Pro- and anti-government groups are battling fiercely for public support over a contested plan by President Nicolas Maduro to have a new body elected this month to rewrite the constitution.
The opposition, energized by the release from jail of one of their emblematic leaders, Leopoldo Lopez, is leading the charge against the new assembly to be chosen in a July 30 election.
On Monday it organized a demonstration in Caracas, with more to come in the days ahead, ahead of its own symbolic public vote on the weekend on whether the constitutional assembly should be established.
With Maduro determined to see through the process -- which critics view as a way for him to bypass the opposition-led parliament -- there are fears of more violence in the streets. Since April 1, at least 91 people have been killed during protests.
- 'Dictatorship' -
The Venezuelan president, who rules over a once flush oil-rich nation reduced to penury, has been accused by the influential Catholic Church of turning the country into a "military dictatorship."
Campaigning for the controversial constitutional assembly is to end on July 27.
The opposition coalition has said it will not field any candidates in the election it denounces as a "fraud."
It has been bolstered by Lopez's exit on Saturday from prison, where he had been kept since 2014 on charges of inciting violence.
He is serving the rest of his 14-year sentence under home detention in the capital, although his lawyers said they are looking to have that restriction lifted too, so he is completely free.
On Sunday -- the 100th day of the protest wave against Maduro -- 4,000 demonstrators marched against the president, some of them wearing T-shirts with Lopez's face and carrying banners that read: "One hundred days and I continue to rebel against tyranny."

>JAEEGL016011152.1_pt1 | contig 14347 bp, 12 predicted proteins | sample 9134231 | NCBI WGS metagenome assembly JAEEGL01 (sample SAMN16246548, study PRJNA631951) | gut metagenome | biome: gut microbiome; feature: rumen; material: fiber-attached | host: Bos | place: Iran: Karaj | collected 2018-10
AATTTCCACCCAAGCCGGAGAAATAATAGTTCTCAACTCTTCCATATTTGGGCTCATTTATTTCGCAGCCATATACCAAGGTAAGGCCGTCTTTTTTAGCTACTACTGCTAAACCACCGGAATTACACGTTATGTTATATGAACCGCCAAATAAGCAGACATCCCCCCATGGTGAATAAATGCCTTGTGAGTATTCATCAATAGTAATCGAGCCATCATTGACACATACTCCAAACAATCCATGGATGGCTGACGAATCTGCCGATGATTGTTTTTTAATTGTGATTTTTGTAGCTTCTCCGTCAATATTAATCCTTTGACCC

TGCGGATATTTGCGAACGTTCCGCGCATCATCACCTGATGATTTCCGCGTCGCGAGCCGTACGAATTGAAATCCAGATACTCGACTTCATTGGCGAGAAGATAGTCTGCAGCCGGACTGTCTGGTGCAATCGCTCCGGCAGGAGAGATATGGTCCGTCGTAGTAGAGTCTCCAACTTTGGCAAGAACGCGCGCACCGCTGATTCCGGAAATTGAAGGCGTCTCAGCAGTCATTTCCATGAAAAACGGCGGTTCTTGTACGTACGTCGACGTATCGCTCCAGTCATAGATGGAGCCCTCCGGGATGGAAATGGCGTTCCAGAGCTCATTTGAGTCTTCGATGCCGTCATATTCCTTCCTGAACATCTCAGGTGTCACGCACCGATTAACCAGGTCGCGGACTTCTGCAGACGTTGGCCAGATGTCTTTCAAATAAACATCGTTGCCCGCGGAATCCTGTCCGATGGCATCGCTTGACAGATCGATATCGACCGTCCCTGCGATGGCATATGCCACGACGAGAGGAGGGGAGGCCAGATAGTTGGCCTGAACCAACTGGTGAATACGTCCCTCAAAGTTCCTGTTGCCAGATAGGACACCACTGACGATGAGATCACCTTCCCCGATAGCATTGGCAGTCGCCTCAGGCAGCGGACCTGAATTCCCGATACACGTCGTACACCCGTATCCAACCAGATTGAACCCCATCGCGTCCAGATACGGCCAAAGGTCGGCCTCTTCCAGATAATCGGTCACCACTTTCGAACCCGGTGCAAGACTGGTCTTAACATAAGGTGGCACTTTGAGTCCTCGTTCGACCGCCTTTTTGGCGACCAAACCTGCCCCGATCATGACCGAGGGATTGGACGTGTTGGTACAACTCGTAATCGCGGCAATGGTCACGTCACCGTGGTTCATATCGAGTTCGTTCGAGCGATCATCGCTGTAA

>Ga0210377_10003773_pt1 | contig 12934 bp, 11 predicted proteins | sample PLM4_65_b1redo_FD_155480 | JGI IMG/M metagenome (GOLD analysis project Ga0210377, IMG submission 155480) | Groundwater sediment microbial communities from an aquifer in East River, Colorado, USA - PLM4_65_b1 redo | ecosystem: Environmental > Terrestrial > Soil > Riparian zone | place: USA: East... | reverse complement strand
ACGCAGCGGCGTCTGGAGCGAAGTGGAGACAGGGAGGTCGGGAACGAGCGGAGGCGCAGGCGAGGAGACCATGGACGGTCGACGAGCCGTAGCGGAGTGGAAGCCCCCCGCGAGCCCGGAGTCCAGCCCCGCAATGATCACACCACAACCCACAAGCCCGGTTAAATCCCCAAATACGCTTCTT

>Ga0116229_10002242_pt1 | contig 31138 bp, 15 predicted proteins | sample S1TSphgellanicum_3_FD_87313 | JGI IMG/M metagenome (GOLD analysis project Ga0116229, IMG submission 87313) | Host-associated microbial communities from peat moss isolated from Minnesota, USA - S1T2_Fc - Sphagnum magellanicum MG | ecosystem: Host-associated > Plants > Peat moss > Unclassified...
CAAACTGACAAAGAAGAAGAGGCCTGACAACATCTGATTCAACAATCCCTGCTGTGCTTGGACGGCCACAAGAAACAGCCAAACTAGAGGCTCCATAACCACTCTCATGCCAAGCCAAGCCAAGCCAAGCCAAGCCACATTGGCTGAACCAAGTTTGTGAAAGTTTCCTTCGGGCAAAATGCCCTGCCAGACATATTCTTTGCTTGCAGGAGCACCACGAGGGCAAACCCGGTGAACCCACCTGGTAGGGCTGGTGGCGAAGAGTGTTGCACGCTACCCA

"I maintain my firm opposition to this regime," Lopez said in a statement read by a leader of his party. "I reiterate my commitment to fighting until Venezuela's freedom is won."
The opposition also said it would continue to fight for the liberation of 400 other detainees it describes as "political prisoners," but who the government insists are common criminals.
Pro-government demonstrators held their own rally on Sunday, supporting the official start of the campaigning period for the constitutional assembly.
- Possible talks? -
One analyst, Luis Vicente Leon, said switching Lopez from prison to house arrest suggested the government hoped to lower tensions, and that political negotiations now seemed possible. Maduro especially wanted to avoid fractures within the army, without which his grip on power would end, he said.
Other observers noted that the opposition leader's release came three days after pro-Maduro militants wielding sticks and pipes stormed the parliament and beat lawmakers, injuring at least seven, during a nine-hour assault.
Maduro publicly condemned the violence and said he had ordered an investigation.
Inside Maduro's own camp there are voices of dissent.
The country's attorney general, Luisa Ortega, a strong supporter of Maduro's late predecessor and mentor Hugo Chavez, has come out against the constitutional assembly and criticized government and military actions.
Venezuela's Supreme Court is holding legal proceedings against Ortega and is due to rule this week on whether to suspend her from office and put her on trial.
© 2017 AFP